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The process of aging may have multiple impacts and/or effects on the spine, with myriad symptoms expressed. Some symptoms of a more severe, underlying condition may include neck pain, back pain, and sciatica nerve pain, also known as sciatica. Some consequences of aging that lead to pain are degenerative disc disease, spinal stenosis, and herniated discs. In addition to these conditions or pathologies, an individual may develop osteophytosis, bony spurs or bridges from one vertebral body to the next, osteoarthritis, sacroiliac joint dysfunction, and a myriad of other, often related pathologies. Sciatica is often a consequence of one or more of the above mentioned conditions. The medical term for sciatic nerve pain, also known as sciatica, is radiculopathy. Radiculopathy is a term that means, in layman's English, that the disc in between the vertebral bodies is out of position and is irritating the nerve root, the radicular nerve. Sciatica may be experienced at any point along the nerve route. Specifically, sciatica is a symptom or set of symptoms. Sciatic nerve pain is not the ultimate diagnosis but rather an expression of the pain itself. In its simplest expression, sciatica is pain that generally radiates across the buttocks and down one or both legs. The reason sciatica is referred to as a set of symptoms instead of as a diagnosis is because it does not explain the underlying cause of the pain. In fact, there may be many causes and or many factors that are contributing to what we commonly referred to as sciatica. Sciatica may range from a slight discomfort in the buttocks or behind the knee to a severe, debilitating, and even disabling and/or crippling level of pain. In most cases, sciatic nerve pain will affect or impact only one side of the body, pain may be limited to a single region or it may express itself all the way down the leg and even into the toes. The actual sciatic nerve pain or sciatica may range from mild discomfort and tingling to a burning sensation that worsens upon sitting. Weakness, loss of feeling, and even loss of function may be a consequence of sciatica. Because the condition is a symptom and not the ultimate diagnosis, if it should last more than 48 to 72 hours, a medical practitioner should be consulted. Degenerative disc disease is but one cause of sciatic nerve pain or sciatica. However, it is one of the most common, if not the most common, of the many causes of not only sciatica but also back pain and neck pain. Degenerative disc disease is one of the most misunderstood of all spinal pathologies. Because it is termed "degenerative" people often assume that there is a progression, ultimately worsening with age. In fact, the opposite seems to be true, the degeneration of the intervertebral discs (IVDs) is a natural consequence of aging. Pain associated with degenerative disc disease, like sciatica itself, ranges in its expression from mild to severe. Degenerative disc disease is, in fact, completely mislabeled, for it is neither degenerative in the sense that it is a relentless, ongoing pathology, nor is it a disease in the sense that it is an illness. It is not! Finally, if diagnosed with degenerative disc disease, you are not doomed to a progression ultimately leading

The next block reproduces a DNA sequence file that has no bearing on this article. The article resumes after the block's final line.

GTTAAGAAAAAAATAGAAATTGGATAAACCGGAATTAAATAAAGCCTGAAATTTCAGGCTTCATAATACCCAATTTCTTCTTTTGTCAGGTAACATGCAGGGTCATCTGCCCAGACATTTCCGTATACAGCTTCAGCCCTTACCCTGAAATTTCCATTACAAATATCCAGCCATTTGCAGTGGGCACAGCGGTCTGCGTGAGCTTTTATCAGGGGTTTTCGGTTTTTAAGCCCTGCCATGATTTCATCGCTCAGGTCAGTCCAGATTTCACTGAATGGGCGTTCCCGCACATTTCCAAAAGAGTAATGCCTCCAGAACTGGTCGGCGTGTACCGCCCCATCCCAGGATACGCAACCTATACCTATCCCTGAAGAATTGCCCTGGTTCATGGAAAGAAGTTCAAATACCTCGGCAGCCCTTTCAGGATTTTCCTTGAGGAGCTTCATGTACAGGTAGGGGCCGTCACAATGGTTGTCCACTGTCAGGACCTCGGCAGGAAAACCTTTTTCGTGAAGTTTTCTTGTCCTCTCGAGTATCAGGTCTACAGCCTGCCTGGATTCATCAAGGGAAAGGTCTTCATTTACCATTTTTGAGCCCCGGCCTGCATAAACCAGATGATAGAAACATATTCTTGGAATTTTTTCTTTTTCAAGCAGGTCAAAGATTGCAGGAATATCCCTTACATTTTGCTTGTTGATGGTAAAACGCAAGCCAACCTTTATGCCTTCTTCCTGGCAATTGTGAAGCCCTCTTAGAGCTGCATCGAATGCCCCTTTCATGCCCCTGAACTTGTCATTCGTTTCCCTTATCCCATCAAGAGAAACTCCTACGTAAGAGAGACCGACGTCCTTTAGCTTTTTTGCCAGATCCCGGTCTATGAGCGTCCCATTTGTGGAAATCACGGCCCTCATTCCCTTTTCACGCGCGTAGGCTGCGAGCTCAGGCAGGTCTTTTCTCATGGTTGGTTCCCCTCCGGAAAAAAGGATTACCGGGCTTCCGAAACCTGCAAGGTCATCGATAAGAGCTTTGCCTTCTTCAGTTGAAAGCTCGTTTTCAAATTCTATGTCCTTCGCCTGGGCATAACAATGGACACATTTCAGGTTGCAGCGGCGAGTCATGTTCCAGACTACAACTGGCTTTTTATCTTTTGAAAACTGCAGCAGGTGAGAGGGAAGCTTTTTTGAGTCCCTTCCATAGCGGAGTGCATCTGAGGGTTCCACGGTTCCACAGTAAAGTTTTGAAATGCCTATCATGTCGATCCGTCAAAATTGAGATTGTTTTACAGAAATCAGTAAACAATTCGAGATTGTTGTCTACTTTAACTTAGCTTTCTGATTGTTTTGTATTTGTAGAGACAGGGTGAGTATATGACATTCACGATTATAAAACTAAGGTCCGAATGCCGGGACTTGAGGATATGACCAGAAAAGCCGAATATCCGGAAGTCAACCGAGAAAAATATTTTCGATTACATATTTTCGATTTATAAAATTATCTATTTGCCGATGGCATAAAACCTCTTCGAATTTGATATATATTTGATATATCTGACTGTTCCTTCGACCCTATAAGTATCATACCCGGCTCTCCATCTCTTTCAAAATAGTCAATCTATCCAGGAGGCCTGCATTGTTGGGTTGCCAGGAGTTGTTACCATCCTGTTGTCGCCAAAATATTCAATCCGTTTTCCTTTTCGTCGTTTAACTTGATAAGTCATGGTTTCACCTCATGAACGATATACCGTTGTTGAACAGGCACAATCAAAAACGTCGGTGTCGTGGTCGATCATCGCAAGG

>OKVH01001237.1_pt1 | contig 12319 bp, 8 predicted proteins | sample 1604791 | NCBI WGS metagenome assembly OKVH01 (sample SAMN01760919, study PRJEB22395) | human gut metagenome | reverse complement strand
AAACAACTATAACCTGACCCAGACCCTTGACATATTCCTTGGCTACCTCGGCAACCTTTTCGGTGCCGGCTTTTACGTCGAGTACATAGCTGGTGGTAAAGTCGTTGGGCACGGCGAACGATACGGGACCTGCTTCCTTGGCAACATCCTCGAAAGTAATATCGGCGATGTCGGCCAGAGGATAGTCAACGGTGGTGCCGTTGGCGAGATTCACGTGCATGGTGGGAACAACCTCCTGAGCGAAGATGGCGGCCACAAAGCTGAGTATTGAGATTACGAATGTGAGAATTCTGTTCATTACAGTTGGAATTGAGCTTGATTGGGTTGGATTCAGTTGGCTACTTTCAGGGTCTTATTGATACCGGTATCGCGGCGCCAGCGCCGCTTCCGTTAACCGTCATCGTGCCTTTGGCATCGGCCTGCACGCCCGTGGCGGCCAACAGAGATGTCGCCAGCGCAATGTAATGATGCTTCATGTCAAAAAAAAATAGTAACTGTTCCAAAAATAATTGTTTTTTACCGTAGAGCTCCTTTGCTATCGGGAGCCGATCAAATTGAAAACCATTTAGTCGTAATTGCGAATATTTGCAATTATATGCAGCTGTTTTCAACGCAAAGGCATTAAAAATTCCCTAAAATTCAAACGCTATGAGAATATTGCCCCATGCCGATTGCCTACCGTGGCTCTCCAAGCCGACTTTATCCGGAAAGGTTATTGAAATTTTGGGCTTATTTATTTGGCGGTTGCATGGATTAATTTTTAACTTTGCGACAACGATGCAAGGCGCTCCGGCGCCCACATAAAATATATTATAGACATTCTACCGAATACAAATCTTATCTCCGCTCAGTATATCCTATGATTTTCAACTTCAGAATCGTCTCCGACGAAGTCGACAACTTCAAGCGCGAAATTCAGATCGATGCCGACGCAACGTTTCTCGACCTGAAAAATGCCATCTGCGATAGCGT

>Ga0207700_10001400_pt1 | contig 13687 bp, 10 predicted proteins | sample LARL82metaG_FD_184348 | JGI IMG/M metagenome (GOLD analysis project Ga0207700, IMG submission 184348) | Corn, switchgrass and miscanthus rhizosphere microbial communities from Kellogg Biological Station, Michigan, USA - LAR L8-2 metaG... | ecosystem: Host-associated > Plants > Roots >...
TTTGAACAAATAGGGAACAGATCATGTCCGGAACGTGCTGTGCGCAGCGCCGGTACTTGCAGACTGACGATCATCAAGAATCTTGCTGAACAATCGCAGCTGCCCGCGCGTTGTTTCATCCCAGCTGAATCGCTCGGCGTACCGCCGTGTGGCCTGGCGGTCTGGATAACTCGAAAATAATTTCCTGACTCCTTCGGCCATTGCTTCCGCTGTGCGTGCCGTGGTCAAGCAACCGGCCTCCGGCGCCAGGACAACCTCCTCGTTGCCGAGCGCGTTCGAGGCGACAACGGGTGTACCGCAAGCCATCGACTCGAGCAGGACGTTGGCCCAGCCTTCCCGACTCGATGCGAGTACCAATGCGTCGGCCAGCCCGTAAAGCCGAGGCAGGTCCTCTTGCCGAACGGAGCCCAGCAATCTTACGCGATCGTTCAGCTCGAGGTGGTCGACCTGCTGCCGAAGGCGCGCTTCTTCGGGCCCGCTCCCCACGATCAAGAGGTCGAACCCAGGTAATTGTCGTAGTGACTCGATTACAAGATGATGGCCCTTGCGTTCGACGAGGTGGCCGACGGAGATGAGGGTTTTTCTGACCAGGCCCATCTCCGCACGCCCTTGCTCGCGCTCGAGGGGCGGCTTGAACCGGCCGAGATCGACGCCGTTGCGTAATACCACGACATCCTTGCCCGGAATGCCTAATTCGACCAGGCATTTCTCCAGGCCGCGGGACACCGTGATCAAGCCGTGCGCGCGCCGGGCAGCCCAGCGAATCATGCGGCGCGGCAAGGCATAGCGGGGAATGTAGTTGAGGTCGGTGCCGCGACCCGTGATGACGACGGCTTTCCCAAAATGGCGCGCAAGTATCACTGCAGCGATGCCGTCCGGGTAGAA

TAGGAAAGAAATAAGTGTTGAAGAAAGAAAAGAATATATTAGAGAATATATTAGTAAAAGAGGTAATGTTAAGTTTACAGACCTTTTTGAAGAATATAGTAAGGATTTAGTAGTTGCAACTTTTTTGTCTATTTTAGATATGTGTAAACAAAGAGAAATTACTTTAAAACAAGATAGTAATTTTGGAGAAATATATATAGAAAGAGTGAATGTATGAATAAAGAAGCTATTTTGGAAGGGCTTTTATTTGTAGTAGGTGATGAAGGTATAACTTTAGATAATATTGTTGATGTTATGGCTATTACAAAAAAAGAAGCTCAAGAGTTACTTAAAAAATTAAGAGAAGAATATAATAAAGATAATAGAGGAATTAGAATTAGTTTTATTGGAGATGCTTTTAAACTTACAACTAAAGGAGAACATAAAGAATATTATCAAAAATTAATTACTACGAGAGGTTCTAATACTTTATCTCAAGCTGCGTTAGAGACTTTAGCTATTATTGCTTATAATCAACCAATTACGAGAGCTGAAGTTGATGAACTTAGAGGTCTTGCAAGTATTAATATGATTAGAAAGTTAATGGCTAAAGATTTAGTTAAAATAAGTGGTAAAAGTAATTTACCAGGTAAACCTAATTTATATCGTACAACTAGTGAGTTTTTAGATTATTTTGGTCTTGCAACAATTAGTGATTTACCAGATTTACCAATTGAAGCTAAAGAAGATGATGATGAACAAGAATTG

to disability but, rather, it is within your power to deal effectively with the symptoms of low back pain and sciatica. Spinal stenosis or simply stenosis generally refers to a narrowing of the nerve canal through which a nerve or bundle of nerves pass through. So, if you picture a small hole, one that over time becomes narrower and narrower, eventually becoming so restrictive that the nerve becomes pinched and pain ensues, you have a basic idea, a picture, of what stenosis is. There are many causes for stenosis, some having to do with bone deposition due to stress, others with inflammation, still others with a complex of factors. Ultimately, they all lead to the same set of symptoms, neck pain, back pain, and/or sciatica. Stenosis may be the most difficult condition, pathology, to deal with and may ultimately require surgery to reopen the passage so the nerve can pass through unrestricted. However, there are alternative treatments strategies available for those unwilling or unable to undergo surgery. Herniated discs often cause severe, even debilitating neck pain, back pain, and sciatica. The condition is most common in white males 35 to 40 years old, and older. The IVDs most affected are those of the secondary curvatures of the spine, the cervical (neck) and lumbar (low back) areas or curvatures. However, other sectors of the population and the other curvatures of the spine can be and are affected as well. Picture a jelly doughnut, that's right, a jelly doughnut! The intervertebral disk or IVD is very much like a jelly doughnut. The IVD is made up of circular rings of cartilage surrounding a fluid center. When a disc herniates or ruptures, the fluid center bulges out from the center placing pressure on the nerve root. The pressure on the nerve root causes neck pain, back pain, and/or sciatica, varying from mild to debilitating. Once again, as with spinal stenosis, the prognosis depends on the severity of the herniation or rupture, and degree of damage or possibility of damage to the surrounding area. A herniated disc, putting pressure on the nerve root, depending on the level affected, may express itself in myriad ways. In all cases in which pain presents itself for more than 48 to 72 hours, a medical practitioner should be consulted. Age-progressive phenomena such as osteoarthritis, osteophytosis, and others will be discussed more completely in a subsequent article. However, many age-progressive phenomena are a consequence of a complex of issues related to aging, combined with muscle atrophy, due to a sedentary lifestyle, and our body's attempt to strengthen the primary and secondary curvatures of the spine. Because we stand erect, our secondary curvatures, those of the cervical and lumbar regions of the spine come under tremendous stress and pressure, particularly as we age and muscles weaken. The complex of weakening muscles, aging, and other factors leads to an adaptive response by the body, particularly by the spine, to strengthen an area under stress. Osteophyte bridges, also known as bone spurs or bony bridges, occur as an adaptive response to the weakening of muscles responsible for supporting the curvatures of the spine, particularly the secondary curvatures. Ultimately, this condition is avoidable, through a program of exercise and stretching to maintain those muscles, avoiding excess stress and pressure in the IVD and the vertebrae themselves. Degenerative disc disease, spinal stenosis, herniated discs, and even osteophytosis may be effectively dealt with by adding an individualized and intelligently maintained exercise and stretching program to your daily routine. Because there are so many factors involved in any pain complex, particularly when expressed as neck pain, back pain, and/or sciatica, when unsure we should always defer to our medical practitioner. A pain reduction strategy that includes exercise, stretching, ice-compression braces, the proper shoes, orthotics for those times when soft-soled
shoes are inappropriate and even anti-inflammatory medication may be more than adequate for most expressions of neck pain, back pain, and sciatica symptoms and/or expressions. Once again, should pain continue for more than 48 to 72 hours, individuals suffering from severe back pain and sciatica should see their medical practitioner.